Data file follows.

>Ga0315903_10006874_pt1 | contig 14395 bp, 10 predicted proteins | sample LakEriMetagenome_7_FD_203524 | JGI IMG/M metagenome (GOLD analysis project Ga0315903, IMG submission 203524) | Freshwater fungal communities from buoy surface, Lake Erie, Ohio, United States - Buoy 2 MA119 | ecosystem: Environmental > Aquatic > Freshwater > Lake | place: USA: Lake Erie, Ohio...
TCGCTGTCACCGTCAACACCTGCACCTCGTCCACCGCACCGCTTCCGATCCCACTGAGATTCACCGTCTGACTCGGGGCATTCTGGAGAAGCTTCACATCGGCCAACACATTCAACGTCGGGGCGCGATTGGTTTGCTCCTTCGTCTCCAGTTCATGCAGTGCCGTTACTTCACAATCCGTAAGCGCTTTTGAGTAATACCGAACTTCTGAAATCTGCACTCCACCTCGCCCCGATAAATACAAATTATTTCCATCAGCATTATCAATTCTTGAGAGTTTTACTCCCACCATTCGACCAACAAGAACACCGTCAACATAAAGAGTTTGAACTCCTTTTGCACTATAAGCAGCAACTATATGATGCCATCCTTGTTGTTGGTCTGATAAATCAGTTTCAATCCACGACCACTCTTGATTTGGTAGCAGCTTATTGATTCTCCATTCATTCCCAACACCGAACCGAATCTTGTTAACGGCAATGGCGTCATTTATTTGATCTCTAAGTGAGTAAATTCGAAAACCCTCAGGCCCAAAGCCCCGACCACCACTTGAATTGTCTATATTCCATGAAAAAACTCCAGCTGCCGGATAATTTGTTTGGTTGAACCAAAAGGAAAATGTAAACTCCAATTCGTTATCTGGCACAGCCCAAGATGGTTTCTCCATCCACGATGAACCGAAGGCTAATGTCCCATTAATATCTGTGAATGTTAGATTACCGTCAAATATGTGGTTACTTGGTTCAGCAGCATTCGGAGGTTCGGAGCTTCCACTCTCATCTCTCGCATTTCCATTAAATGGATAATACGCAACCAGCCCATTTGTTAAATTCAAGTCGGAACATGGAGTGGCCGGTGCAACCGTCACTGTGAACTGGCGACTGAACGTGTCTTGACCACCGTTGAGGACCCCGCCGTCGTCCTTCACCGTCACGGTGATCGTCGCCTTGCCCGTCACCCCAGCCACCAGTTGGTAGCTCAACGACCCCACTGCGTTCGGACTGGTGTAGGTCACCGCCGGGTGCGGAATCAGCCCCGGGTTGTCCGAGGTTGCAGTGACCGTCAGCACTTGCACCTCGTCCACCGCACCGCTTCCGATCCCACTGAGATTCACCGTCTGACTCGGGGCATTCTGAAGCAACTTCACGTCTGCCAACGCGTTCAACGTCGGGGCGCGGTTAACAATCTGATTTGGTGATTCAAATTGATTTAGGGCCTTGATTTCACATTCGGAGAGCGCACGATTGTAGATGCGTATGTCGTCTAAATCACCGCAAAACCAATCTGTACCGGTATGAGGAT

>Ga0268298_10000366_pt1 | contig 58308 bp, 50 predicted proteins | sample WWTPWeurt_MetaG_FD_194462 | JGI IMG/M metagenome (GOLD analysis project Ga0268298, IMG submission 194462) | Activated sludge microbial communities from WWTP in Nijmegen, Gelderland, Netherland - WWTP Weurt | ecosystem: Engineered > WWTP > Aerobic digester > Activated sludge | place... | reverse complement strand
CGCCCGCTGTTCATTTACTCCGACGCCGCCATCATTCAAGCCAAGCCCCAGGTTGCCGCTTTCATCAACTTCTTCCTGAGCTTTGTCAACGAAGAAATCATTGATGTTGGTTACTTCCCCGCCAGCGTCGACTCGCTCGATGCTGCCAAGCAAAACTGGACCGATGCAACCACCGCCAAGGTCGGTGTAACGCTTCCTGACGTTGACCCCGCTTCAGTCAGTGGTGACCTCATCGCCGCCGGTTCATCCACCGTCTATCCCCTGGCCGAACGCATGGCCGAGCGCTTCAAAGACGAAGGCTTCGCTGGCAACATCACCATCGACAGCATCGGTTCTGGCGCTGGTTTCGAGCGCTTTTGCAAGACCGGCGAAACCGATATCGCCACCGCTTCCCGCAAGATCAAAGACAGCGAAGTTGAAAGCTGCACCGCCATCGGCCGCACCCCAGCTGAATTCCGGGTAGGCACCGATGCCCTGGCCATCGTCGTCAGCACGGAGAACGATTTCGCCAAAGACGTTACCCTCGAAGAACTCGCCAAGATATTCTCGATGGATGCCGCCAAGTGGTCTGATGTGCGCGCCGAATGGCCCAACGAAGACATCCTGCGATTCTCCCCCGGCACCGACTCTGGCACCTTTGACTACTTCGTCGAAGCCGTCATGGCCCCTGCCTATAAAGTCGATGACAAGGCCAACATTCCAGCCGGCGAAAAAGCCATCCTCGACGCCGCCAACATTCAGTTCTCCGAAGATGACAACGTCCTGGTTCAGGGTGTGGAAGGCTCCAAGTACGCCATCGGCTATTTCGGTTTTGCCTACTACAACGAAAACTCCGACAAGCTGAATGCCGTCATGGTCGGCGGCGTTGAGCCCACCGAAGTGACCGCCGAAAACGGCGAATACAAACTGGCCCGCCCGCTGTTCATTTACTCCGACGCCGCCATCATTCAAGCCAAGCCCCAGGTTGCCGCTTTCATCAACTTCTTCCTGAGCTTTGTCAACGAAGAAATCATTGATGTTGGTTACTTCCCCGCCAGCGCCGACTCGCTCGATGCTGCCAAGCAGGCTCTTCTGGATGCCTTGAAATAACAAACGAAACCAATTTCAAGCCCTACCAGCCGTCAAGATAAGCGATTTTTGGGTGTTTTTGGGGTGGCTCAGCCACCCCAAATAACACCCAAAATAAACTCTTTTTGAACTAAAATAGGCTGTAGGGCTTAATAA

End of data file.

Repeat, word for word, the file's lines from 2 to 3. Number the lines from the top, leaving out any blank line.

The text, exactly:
TCGCTGTCACCGTCAACACCTGCACCTCGTCCACCGCACCGCTTCCGATCCCACTGAGATTCACCGTCTGACTCGGGGCATTCTGGAGAAGCTTCACATCGGCCAACACATTCAACGTCGGGGCGCGATTGGTTTGCTCCTTCGTCTCCAGTTCATGCAGTGCCGTTACTTCACAATCCGTAAGCGCTTTTGAGTAATACCGAACTTCTGAAATCTGCACTCCACCTCGCCCCGATAAATACAAATTATTTCCATCAGCATTATCAATTCTTGAGAGTTTTACTCCCACCATTCGACCAACAAGAACACCGTCAACATAAAGAGTTTGAACTCCTTTTGCACTATAAGCAGCAACTATATGATGCCATCCTTGTTGTTGGTCTGATAAATCAGTTTCAATCCACGACCACTCTTGATTTGGTAGCAGCTTATTGATTCTCCATTCATTCCCAACACCGAACCGAATCTTGTTAACGGCAATGGCGTCATTTATTTGATCTCTAAGTGAGTAAATTCGAAAACCCTCAGGCCCAAAGCCCCGACCACCACTTGAATTGTCTATATTCCATGAAAAAACTCCAGCTGCCGGATAATTTGTTTGGTTGAACCAAAAGGAAAATGTAAACTCCAATTCGTTATCTGGCACAGCCCAAGATGGTTTCTCCATCCACGATGAACCGAAGGCTAATGTCCCATTAATATCTGTGAATGTTAGATTACCGTCAAATATGTGGTTACTTGGTTCAGCAGCATTCGGAGGTTCGGAGCTTCCACTCTCATCTCTCGCATTTCCATTAAATGGATAATACGCAACCAGCCCATTTGTTAAATTCAAGTCGGAACATGGAGTGGCCGGTGCAACCGTCACTGTGAACTGGCGACTGAACGTGTCTTGACCACCGTTGAGGACCCCGCCGTCGTCCTTCACCGTCACGGTGATCGTCGCCTTGCCCGTCACCCCAGCCACCAGTTGGTAGCTCAACGACCCCACTGCGTTCGGACTGGTGTAGGTCACCGCCGGGTGCGGAATCAGCCCCGGGTTGTCCGAGGTTGCAGTGACCGTCAGCACTTGCACCTCGTCCACCGCACCGCTTCCGATCCCACTGAGATTCACCGTCTGACTCGGGGCATTCTGAAGCAACTTCACGTCTGCCAACGCGTTCAACGTCGGGGCGCGGTTAACAATCTGATTTGGTGATTCAAATTGATTTAGGGCCTTGATTTCACATTCGGAGAGCGCACGATTGTAGATGCGTATGTCGTCTAAATCACCGCAAAACCAATCTGTACCGGTATGAGGAT

>Ga0268298_10000366_pt1 | contig 58308 bp, 50 predicted proteins | sample WWTPWeurt_MetaG_FD_194462 | JGI IMG/M metagenome (GOLD analysis project Ga0268298, IMG submission 194462) | Activated sludge microbial communities from WWTP in Nijmegen, Gelderland, Netherland - WWTP Weurt | ecosystem: Engineered > WWTP > Aerobic digester > Activated sludge | place... | reverse complement strand